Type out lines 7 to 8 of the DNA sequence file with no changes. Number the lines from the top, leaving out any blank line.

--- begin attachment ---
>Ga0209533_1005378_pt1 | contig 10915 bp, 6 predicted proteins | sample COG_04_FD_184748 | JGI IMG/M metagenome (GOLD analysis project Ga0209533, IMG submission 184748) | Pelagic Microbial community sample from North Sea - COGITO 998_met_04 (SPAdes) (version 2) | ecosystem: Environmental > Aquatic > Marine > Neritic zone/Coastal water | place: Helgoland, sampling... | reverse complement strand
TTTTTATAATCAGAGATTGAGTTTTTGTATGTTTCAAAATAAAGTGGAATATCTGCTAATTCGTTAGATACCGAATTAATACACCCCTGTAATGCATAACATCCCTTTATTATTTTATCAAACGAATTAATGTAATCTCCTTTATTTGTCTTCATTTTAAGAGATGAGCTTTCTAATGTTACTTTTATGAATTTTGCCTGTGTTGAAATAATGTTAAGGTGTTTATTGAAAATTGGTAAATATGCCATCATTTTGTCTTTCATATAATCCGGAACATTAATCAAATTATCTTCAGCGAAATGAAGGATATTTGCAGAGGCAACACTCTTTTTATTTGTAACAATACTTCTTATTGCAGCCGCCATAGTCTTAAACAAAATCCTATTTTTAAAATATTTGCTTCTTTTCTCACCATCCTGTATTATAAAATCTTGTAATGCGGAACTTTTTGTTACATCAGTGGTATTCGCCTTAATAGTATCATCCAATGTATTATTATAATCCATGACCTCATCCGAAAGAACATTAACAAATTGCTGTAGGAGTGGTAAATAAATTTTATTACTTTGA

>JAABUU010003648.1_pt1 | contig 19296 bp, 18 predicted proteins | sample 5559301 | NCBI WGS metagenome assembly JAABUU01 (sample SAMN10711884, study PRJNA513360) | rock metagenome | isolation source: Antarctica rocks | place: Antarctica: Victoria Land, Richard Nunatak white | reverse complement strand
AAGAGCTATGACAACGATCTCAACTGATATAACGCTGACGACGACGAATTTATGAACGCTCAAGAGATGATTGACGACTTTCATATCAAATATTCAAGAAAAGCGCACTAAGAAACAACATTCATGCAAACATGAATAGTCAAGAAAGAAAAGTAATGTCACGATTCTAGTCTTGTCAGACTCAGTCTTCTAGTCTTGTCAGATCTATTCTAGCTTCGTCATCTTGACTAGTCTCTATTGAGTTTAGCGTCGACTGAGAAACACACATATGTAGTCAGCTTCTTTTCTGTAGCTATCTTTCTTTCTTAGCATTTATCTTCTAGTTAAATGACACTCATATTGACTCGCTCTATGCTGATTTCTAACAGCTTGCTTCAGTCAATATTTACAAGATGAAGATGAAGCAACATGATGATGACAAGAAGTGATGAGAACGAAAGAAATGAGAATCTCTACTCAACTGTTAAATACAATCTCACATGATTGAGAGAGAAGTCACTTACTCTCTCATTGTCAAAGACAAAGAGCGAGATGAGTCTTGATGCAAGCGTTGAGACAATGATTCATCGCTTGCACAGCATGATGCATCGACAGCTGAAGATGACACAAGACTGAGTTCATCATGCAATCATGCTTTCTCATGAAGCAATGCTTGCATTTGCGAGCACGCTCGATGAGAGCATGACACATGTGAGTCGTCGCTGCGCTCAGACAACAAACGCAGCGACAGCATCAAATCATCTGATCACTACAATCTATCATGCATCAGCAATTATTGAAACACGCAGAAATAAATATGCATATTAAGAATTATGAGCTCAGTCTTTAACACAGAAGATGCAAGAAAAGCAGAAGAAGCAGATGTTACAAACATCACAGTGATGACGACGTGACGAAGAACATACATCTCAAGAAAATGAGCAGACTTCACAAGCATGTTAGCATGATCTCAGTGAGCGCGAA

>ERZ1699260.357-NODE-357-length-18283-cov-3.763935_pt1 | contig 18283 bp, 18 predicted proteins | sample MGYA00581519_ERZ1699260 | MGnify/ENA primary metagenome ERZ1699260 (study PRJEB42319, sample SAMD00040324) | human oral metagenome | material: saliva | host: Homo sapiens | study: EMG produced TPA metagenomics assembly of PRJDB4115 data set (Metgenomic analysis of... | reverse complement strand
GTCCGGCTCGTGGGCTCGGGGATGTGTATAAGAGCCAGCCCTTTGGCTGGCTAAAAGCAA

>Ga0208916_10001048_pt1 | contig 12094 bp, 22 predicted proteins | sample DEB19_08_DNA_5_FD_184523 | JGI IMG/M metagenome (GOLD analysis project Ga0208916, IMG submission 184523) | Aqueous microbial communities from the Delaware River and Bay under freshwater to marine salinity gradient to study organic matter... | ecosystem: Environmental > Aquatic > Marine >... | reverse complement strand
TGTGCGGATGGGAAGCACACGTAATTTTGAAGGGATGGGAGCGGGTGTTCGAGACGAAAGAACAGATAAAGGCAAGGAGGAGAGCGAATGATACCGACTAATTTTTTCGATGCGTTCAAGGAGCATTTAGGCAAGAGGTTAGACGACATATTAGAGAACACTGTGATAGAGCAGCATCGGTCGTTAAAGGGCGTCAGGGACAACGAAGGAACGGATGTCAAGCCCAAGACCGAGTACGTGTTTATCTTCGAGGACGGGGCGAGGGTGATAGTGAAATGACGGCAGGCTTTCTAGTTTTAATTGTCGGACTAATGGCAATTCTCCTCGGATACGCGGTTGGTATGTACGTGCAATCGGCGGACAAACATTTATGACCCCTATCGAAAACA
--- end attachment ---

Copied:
>Ga0208916_10001048_pt1 | contig 12094 bp, 22 predicted proteins | sample DEB19_08_DNA_5_FD_184523 | JGI IMG/M metagenome (GOLD analysis project Ga0208916, IMG submission 184523) | Aqueous microbial communities from the Delaware River and Bay under freshwater to marine salinity gradient to study organic matter... | ecosystem: Environmental > Aquatic > Marine >... | reverse complement strand
TGTGCGGATGGGAAGCACACGTAATTTTGAAGGGATGGGAGCGGGTGTTCGAGACGAAAGAACAGATAAAGGCAAGGAGGAGAGCGAATGATACCGACTAATTTTTTCGATGCGTTCAAGGAGCATTTAGGCAAGAGGTTAGACGACATATTAGAGAACACTGTGATAGAGCAGCATCGGTCGTTAAAGGGCGTCAGGGACAACGAAGGAACGGATGTCAAGCCCAAGACCGAGTACGTGTTTATCTTCGAGGACGGGGCGAGGGTGATAGTGAAATGACGGCAGGCTTTCTAGTTTTAATTGTCGGACTAATGGCAATTCTCCTCGGATACGCGGTTGGTATGTACGTGCAATCGGCGGACAAACATTTATGACCCCTATCGAAAACA